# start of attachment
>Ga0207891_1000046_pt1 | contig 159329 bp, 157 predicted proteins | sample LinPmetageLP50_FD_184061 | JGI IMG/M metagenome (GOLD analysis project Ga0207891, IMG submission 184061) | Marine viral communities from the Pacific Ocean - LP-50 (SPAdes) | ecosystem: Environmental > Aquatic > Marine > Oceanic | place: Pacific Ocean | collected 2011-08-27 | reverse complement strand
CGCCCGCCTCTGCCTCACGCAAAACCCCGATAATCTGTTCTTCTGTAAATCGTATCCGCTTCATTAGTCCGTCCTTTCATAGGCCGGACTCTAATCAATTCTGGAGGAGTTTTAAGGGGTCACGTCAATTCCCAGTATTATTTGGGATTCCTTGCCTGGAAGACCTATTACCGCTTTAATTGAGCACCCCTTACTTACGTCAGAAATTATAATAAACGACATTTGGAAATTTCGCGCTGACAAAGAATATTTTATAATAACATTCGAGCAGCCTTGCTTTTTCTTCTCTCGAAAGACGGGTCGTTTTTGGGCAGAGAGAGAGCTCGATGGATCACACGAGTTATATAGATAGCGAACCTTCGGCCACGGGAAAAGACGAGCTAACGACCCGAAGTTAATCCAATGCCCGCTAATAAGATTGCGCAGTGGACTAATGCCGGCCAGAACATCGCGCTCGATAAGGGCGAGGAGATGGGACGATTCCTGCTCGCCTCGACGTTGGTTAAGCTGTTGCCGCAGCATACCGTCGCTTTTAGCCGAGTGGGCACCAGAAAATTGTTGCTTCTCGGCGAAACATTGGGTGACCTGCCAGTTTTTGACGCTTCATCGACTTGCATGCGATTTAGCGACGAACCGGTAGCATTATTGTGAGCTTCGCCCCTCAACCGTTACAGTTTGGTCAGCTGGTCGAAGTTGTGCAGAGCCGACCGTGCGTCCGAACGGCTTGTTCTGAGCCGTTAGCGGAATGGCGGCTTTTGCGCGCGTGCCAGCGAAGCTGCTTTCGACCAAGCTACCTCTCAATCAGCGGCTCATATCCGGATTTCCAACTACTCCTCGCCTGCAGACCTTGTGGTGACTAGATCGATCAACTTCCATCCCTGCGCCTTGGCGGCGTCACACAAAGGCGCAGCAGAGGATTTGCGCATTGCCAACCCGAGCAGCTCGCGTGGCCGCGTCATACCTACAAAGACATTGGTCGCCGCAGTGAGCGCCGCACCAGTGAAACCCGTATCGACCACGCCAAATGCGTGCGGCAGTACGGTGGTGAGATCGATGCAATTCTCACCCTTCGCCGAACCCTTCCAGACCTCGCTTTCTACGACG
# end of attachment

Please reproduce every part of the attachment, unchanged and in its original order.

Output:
>Ga0207891_1000046_pt1 | contig 159329 bp, 157 predicted proteins | sample LinPmetageLP50_FD_184061 | JGI IMG/M metagenome (GOLD analysis project Ga0207891, IMG submission 184061) | Marine viral communities from the Pacific Ocean - LP-50 (SPAdes) | ecosystem: Environmental > Aquatic > Marine > Oceanic | place: Pacific Ocean | collected 2011-08-27 | reverse complement strand
CGCCCGCCTCTGCCTCACGCAAAACCCCGATAATCTGTTCTTCTGTAAATCGTATCCGCTTCATTAGTCCGTCCTTTCATAGGCCGGACTCTAATCAATTCTGGAGGAGTTTTAAGGGGTCACGTCAATTCCCAGTATTATTTGGGATTCCTTGCCTGGAAGACCTATTACCGCTTTAATTGAGCACCCCTTACTTACGTCAGAAATTATAATAAACGACATTTGGAAATTTCGCGCTGACAAAGAATATTTTATAATAACATTCGAGCAGCCTTGCTTTTTCTTCTCTCGAAAGACGGGTCGTTTTTGGGCAGAGAGAGAGCTCGATGGATCACACGAGTTATATAGATAGCGAACCTTCGGCCACGGGAAAAGACGAGCTAACGACCCGAAGTTAATCCAATGCCCGCTAATAAGATTGCGCAGTGGACTAATGCCGGCCAGAACATCGCGCTCGATAAGGGCGAGGAGATGGGACGATTCCTGCTCGCCTCGACGTTGGTTAAGCTGTTGCCGCAGCATACCGTCGCTTTTAGCCGAGTGGGCACCAGAAAATTGTTGCTTCTCGGCGAAACATTGGGTGACCTGCCAGTTTTTGACGCTTCATCGACTTGCATGCGATTTAGCGACGAACCGGTAGCATTATTGTGAGCTTCGCCCCTCAACCGTTACAGTTTGGTCAGCTGGTCGAAGTTGTGCAGAGCCGACCGTGCGTCCGAACGGCTTGTTCTGAGCCGTTAGCGGAATGGCGGCTTTTGCGCGCGTGCCAGCGAAGCTGCTTTCGACCAAGCTACCTCTCAATCAGCGGCTCATATCCGGATTTCCAACTACTCCTCGCCTGCAGACCTTGTGGTGACTAGATCGATCAACTTCCATCCCTGCGCCTTGGCGGCGTCACACAAAGGCGCAGCAGAGGATTTGCGCATTGCCAACCCGAGCAGCTCGCGTGGCCGCGTCATACCTACAAAGACATTGGTCGCCGCAGTGAGCGCCGCACCAGTGAAACCCGTATCGACCACGCCAAATGCGTGCGGCAGTACGGTGGTGAGATCGATGCAATTCTCACCCTTCGCCGAACCCTTCCAGACCTCGCTTTCTACGACG